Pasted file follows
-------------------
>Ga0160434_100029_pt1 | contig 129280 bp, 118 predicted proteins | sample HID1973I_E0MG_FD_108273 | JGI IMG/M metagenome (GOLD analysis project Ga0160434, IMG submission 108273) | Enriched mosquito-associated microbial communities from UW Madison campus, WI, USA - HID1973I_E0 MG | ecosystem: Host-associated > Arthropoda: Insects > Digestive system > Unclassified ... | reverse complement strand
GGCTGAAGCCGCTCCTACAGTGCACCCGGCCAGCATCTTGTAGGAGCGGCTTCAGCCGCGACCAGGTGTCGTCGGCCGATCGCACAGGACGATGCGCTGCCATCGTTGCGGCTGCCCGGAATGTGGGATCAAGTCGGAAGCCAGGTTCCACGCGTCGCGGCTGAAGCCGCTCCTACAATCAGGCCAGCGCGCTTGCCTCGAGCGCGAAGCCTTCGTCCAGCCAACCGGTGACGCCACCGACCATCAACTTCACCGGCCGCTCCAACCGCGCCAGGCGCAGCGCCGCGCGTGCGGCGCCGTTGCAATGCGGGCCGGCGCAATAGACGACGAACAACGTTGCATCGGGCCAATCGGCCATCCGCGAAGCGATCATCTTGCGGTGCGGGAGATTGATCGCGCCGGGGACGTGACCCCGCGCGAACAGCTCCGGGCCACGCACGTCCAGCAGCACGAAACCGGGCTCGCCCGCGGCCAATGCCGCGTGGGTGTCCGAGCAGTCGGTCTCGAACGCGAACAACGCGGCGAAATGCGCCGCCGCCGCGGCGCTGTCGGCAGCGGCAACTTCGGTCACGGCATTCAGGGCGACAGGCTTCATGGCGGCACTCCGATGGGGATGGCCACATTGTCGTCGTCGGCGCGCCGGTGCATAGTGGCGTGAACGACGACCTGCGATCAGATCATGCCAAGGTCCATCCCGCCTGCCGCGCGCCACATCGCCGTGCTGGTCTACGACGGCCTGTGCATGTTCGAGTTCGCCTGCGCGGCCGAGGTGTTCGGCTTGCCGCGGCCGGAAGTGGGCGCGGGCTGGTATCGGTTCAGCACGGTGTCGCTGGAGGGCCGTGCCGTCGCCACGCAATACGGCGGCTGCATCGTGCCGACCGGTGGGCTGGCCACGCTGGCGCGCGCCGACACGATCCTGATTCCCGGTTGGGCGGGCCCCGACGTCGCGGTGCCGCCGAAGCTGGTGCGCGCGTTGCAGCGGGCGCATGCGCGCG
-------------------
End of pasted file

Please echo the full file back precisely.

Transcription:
>Ga0160434_100029_pt1 | contig 129280 bp, 118 predicted proteins | sample HID1973I_E0MG_FD_108273 | JGI IMG/M metagenome (GOLD analysis project Ga0160434, IMG submission 108273) | Enriched mosquito-associated microbial communities from UW Madison campus, WI, USA - HID1973I_E0 MG | ecosystem: Host-associated > Arthropoda: Insects > Digestive system > Unclassified ... | reverse complement strand
GGCTGAAGCCGCTCCTACAGTGCACCCGGCCAGCATCTTGTAGGAGCGGCTTCAGCCGCGACCAGGTGTCGTCGGCCGATCGCACAGGACGATGCGCTGCCATCGTTGCGGCTGCCCGGAATGTGGGATCAAGTCGGAAGCCAGGTTCCACGCGTCGCGGCTGAAGCCGCTCCTACAATCAGGCCAGCGCGCTTGCCTCGAGCGCGAAGCCTTCGTCCAGCCAACCGGTGACGCCACCGACCATCAACTTCACCGGCCGCTCCAACCGCGCCAGGCGCAGCGCCGCGCGTGCGGCGCCGTTGCAATGCGGGCCGGCGCAATAGACGACGAACAACGTTGCATCGGGCCAATCGGCCATCCGCGAAGCGATCATCTTGCGGTGCGGGAGATTGATCGCGCCGGGGACGTGACCCCGCGCGAACAGCTCCGGGCCACGCACGTCCAGCAGCACGAAACCGGGCTCGCCCGCGGCCAATGCCGCGTGGGTGTCCGAGCAGTCGGTCTCGAACGCGAACAACGCGGCGAAATGCGCCGCCGCCGCGGCGCTGTCGGCAGCGGCAACTTCGGTCACGGCATTCAGGGCGACAGGCTTCATGGCGGCACTCCGATGGGGATGGCCACATTGTCGTCGTCGGCGCGCCGGTGCATAGTGGCGTGAACGACGACCTGCGATCAGATCATGCCAAGGTCCATCCCGCCTGCCGCGCGCCACATCGCCGTGCTGGTCTACGACGGCCTGTGCATGTTCGAGTTCGCCTGCGCGGCCGAGGTGTTCGGCTTGCCGCGGCCGGAAGTGGGCGCGGGCTGGTATCGGTTCAGCACGGTGTCGCTGGAGGGCCGTGCCGTCGCCACGCAATACGGCGGCTGCATCGTGCCGACCGGTGGGCTGGCCACGCTGGCGCGCGCCGACACGATCCTGATTCCCGGTTGGGCGGGCCCCGACGTCGCGGTGCCGCCGAAGCTGGTGCGCGCGTTGCAGCGGGCGCATGCGCGCG